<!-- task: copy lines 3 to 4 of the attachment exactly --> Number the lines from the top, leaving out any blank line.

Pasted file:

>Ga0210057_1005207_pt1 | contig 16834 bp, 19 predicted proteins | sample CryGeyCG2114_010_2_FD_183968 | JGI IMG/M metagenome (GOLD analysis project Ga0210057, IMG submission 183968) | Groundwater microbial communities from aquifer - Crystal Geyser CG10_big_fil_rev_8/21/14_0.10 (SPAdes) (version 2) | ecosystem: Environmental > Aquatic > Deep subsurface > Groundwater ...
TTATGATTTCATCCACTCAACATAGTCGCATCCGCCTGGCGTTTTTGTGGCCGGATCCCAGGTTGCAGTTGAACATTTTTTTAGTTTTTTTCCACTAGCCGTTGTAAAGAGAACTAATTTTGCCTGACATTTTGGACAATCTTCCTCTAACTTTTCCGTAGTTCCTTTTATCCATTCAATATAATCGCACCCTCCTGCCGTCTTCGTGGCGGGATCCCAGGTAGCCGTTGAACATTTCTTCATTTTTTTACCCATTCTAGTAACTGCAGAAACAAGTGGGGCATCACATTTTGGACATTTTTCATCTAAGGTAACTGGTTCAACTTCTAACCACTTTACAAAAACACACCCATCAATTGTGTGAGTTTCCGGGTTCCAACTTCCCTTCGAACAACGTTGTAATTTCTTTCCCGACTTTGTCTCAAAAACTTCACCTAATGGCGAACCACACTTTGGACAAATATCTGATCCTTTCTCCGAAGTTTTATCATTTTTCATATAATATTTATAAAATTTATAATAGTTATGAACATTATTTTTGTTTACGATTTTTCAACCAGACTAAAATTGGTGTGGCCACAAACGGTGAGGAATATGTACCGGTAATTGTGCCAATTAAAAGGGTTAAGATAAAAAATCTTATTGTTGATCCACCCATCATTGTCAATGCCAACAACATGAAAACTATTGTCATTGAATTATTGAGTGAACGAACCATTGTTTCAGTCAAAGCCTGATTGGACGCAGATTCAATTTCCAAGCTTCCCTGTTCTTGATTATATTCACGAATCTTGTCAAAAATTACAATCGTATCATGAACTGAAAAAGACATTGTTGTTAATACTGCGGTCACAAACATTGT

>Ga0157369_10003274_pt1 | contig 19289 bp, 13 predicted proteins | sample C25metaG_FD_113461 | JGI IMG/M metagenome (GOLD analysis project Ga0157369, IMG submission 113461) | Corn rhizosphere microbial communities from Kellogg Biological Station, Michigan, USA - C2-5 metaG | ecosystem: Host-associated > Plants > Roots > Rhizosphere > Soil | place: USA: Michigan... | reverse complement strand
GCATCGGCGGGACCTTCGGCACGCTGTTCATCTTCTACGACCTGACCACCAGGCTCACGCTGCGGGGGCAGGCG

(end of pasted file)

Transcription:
>Ga0157369_10003274_pt1 | contig 19289 bp, 13 predicted proteins | sample C25metaG_FD_113461 | JGI IMG/M metagenome (GOLD analysis project Ga0157369, IMG submission 113461) | Corn rhizosphere microbial communities from Kellogg Biological Station, Michigan, USA - C2-5 metaG | ecosystem: Host-associated > Plants > Roots > Rhizosphere > Soil | place: USA: Michigan... | reverse complement strand
GCATCGGCGGGACCTTCGGCACGCTGTTCATCTTCTACGACCTGACCACCAGGCTCACGCTGCGGGGGCAGGCG